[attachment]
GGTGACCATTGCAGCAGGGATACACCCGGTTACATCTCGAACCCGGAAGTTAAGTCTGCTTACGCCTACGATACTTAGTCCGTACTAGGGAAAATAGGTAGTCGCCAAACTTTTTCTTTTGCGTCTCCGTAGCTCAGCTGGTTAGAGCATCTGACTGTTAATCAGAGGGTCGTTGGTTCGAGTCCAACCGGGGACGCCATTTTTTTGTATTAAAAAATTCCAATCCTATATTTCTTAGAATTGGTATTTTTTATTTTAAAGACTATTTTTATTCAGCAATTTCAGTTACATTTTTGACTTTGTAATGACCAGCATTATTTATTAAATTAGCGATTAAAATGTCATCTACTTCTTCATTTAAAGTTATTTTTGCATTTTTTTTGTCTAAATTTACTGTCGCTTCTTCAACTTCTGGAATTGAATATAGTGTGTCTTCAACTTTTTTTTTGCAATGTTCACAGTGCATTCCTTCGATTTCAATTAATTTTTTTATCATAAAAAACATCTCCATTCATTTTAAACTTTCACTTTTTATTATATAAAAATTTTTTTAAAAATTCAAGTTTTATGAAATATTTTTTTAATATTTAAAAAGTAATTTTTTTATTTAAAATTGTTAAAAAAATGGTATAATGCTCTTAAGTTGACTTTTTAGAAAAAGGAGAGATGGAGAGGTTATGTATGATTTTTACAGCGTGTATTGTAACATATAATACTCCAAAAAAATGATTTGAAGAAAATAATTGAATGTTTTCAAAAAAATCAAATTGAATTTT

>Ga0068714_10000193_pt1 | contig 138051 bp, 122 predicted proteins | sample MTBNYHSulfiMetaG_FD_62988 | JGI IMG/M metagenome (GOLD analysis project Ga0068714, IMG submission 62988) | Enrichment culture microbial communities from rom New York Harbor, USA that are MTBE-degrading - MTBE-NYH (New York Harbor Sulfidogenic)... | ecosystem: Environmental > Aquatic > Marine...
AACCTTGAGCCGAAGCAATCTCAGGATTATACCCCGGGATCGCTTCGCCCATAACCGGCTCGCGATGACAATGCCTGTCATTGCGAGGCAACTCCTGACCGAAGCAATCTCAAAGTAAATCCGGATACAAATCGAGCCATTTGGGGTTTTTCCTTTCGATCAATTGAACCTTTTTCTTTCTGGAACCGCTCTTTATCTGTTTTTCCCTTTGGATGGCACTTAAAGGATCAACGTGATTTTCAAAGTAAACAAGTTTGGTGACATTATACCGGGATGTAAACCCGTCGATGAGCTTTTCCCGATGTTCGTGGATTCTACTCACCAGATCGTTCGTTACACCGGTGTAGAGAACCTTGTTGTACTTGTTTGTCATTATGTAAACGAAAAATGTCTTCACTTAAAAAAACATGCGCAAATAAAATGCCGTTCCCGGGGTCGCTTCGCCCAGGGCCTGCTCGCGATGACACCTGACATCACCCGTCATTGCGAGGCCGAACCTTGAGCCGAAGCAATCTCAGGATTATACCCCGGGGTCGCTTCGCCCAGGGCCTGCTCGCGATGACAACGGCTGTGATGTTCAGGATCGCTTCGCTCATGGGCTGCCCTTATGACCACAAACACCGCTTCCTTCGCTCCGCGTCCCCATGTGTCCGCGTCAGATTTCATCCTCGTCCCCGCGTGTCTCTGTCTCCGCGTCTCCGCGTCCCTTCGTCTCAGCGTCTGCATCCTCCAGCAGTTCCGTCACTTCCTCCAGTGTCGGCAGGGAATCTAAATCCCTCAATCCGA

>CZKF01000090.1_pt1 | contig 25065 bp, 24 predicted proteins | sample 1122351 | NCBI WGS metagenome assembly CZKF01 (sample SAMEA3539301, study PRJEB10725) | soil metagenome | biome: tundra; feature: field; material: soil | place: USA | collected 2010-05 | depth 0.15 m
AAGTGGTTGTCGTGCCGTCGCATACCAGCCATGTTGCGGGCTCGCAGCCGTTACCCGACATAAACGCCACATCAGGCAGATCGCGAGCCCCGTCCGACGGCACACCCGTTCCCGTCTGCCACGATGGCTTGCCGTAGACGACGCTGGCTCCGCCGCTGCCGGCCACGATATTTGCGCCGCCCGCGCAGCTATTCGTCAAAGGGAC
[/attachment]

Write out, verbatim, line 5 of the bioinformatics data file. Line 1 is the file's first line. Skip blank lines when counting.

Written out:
AAGTGGTTGTCGTGCCGTCGCATACCAGCCATGTTGCGGGCTCGCAGCCGTTACCCGACATAAACGCCACATCAGGCAGATCGCGAGCCCCGTCCGACGGCACACCCGTTCCCGTCTGCCACGATGGCTTGCCGTAGACGACGCTGGCTCCGCCGCTGCCGGCCACGATATTTGCGCCGCCCGCGCAGCTATTCGTCAAAGGGAC